The Catalysis Series – Adrian Piper’s Intriguing Artistic Activism
By Tanya Singh

Adrian Piper, an American conceptual artist brought the common scientific phenomenon of catalysis – the process of accelerating a chemical reaction – into real life with her Catalysis Series, which began with Catalysis I in 1970 and ended with Catalysis VII in 1973. In this set of seven performance works, she used her own actions as a catalyst to invoke immediate and often negative reactions from the unsuspecting audience. The performances involved the artist behaving in an unusual and sometimes appalling manner while going on with her daily life to investigate how her actions affected her surrounding spectators.

Piper is known for works that challenge the relationship between the artist and the audience. This particular series also deals with the same concept while also questioning the relevance of public conduct and identity constructions. By merging the boundaries between art and life, the artist expands a performance into a political concern and establishes a thought-provoking and profound work of conceptual art. The Catalysis Series is not only Piper’s most significant work but also one of the most intriguing examples of artistic activism.

Catalysis I

Adrian Piper’s works are about taking risks and challenging herself as an artist. She dives right into the concept without any hesitation or self-doubt. She did just that for her first performance of the Catalysis Series too. She soaked her clothes in a mixture of vinegar, eggs, milk, and cod-liver oil for a week. She then wore these on a public train in the evening. There is nothing else that could provoke more reactions from surrounding people than wearing the nasty smell of vinegar on a public train during rush hours.

Catalysis II

Essentially a recording of the artist whistling along a piece by Bach, the German composer, the second performance was a much subdued version of a commentary on social behavior and norms.

Catalysis III

The third performance included a shopping trip to Macy’s, a departmental store. The artist wore clothing that had previously been painted with sticky white emulsion paint. The front of her shirt read “WET PAINT”. Just like a park bench marked with the same warning, she became a thing of curiosity. Anyone witnessing a similar scenario would be intrigued to know whether the paint was actually wet. They would want to touch her, but would not do so in fear of doing something that might perhaps have been offensive in a ‘normal’ situation.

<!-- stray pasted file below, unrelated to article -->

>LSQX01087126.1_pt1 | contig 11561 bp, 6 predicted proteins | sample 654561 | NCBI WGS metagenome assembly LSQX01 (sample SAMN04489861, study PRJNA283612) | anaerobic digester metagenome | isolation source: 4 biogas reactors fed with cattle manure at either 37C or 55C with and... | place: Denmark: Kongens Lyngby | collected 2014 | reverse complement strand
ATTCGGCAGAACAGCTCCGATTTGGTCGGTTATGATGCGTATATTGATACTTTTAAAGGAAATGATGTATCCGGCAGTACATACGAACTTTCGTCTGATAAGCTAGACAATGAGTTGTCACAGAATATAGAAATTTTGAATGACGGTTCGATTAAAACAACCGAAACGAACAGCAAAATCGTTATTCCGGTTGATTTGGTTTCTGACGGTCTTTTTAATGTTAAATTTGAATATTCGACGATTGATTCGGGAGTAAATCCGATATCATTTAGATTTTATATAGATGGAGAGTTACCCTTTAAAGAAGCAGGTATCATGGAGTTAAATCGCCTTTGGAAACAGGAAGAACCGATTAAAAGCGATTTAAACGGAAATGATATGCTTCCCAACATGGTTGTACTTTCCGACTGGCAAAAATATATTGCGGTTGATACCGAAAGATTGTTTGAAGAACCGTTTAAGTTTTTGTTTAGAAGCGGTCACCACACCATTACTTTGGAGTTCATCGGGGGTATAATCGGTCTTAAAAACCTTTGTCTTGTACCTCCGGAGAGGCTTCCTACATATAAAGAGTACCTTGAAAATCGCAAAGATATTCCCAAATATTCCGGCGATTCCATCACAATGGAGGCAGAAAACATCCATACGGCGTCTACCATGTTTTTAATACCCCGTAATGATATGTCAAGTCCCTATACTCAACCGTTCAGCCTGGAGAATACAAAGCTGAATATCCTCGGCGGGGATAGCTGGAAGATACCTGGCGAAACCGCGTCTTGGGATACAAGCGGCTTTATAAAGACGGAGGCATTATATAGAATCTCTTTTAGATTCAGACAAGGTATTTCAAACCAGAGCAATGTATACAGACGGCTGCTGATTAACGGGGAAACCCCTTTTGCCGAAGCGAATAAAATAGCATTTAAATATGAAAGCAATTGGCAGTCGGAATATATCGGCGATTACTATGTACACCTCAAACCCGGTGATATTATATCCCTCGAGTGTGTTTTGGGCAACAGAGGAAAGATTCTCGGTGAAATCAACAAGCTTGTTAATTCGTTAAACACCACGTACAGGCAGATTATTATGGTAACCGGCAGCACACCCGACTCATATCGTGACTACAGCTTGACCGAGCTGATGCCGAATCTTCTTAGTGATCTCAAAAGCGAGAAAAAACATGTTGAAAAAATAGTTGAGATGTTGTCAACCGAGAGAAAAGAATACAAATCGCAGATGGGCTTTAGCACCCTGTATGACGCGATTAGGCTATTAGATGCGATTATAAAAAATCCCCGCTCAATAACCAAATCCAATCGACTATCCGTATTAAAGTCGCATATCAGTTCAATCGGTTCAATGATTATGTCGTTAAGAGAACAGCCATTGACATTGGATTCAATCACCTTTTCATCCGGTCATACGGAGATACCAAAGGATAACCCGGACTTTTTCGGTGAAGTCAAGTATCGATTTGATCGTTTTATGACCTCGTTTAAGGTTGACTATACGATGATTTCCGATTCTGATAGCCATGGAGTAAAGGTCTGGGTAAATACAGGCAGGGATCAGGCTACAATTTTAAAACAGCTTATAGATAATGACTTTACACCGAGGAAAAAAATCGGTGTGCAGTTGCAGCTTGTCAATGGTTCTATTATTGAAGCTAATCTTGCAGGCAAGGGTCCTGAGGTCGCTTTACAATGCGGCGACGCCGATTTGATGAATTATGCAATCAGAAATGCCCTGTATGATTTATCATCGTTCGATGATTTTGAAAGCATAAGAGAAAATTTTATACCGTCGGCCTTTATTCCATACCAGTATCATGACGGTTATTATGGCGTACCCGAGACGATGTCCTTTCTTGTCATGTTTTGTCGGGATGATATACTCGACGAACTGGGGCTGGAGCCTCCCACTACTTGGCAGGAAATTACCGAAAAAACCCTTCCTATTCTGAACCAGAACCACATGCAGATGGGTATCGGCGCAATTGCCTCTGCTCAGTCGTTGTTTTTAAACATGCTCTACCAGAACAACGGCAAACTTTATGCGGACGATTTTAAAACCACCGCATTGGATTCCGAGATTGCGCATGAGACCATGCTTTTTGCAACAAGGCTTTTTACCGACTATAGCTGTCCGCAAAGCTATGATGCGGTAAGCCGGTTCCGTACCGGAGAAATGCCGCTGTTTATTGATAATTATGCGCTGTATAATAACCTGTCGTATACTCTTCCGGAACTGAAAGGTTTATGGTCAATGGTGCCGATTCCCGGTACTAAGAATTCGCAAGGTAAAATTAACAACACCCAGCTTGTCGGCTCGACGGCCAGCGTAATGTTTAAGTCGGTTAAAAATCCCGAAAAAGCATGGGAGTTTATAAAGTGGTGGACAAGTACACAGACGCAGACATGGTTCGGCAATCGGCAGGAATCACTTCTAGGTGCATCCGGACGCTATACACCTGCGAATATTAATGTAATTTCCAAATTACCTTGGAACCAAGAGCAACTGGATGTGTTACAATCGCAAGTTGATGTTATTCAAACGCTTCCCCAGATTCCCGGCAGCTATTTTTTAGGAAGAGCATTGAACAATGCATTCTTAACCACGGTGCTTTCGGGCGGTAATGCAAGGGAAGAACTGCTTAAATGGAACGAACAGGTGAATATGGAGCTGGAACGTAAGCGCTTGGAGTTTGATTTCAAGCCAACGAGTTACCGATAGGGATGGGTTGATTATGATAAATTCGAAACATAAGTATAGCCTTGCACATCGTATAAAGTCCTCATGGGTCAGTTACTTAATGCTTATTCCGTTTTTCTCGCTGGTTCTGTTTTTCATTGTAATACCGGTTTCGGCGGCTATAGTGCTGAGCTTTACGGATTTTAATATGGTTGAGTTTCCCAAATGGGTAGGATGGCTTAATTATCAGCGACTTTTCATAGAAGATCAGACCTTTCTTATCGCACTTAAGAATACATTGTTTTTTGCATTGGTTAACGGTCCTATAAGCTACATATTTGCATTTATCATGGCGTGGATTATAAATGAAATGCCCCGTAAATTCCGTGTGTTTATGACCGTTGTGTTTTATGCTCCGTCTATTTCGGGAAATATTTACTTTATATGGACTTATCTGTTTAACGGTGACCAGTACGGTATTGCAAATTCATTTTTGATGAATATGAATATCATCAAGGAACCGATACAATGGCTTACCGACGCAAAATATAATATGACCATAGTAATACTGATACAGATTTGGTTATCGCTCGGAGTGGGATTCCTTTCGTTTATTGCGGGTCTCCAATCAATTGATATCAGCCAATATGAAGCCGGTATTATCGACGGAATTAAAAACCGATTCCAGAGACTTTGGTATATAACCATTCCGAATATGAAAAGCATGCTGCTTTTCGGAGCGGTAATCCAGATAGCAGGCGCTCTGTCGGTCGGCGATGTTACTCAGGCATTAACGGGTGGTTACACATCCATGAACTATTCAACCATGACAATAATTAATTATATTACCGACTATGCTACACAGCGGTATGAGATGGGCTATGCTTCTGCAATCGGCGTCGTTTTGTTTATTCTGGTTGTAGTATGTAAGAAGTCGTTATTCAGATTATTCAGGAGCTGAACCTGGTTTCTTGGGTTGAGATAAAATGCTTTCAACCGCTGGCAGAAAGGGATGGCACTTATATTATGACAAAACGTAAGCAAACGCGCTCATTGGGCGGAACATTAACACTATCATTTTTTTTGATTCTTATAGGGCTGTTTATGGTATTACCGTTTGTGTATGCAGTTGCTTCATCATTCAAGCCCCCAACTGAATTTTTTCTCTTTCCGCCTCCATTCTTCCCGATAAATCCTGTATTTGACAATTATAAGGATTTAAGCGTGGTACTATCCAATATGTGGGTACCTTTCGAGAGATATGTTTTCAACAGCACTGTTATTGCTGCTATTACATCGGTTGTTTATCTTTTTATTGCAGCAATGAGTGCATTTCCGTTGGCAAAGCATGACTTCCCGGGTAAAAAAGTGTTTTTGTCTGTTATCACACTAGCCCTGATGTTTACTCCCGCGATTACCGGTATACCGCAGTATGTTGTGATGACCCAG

Catalysis IV

Carried out in 1971, the seventh piece involved Piper going into public places and taking public transport with a mouthful, literally! She had stuffed a white bath towel on the sides of her mouth with the other end hanging out in front of her. With this defiance of proper public conduct, she was coercing her audience to shun or scorn her behavior.

Catalysis V

Libraries require a certain social conduct. Naturally, one of Piper’s performances was staged at the Donnell Library, New York. The artist had recorded herself making belches at five-minute intervals previously. For the performance, she hid the tape recorder on her and carried on her usual research, reading and searching for books, while it loudly played in the background.

Catalysis VI

Possibly the piece that attracted the most attention, Catalysis VI involved some helium-filled Mickey Mouse balloons. The artist walked around Central Park in New York with these tied to her ears, her teeth as well as her hair. As compared to the rest of the performances, this was also the most theatrical one.

Catalysis VII

For the last performance, Piper demonstrated the same courage and audacity as her very first work of the series. She actually played the role of a viewer and the viewed simultaneously at the Metropolitan Museum Of Art, New York. While experiencing the art, she chewed on large amounts of chewing gum, blew up large balloons and let the remnants of the gum remain on her face. Possibly the most interesting out of the lot, this work not only challenged social norms but also the roles of the artist as well as the viewer.

Image Courtesy: Generali Foundation












Contact Me


Email This Page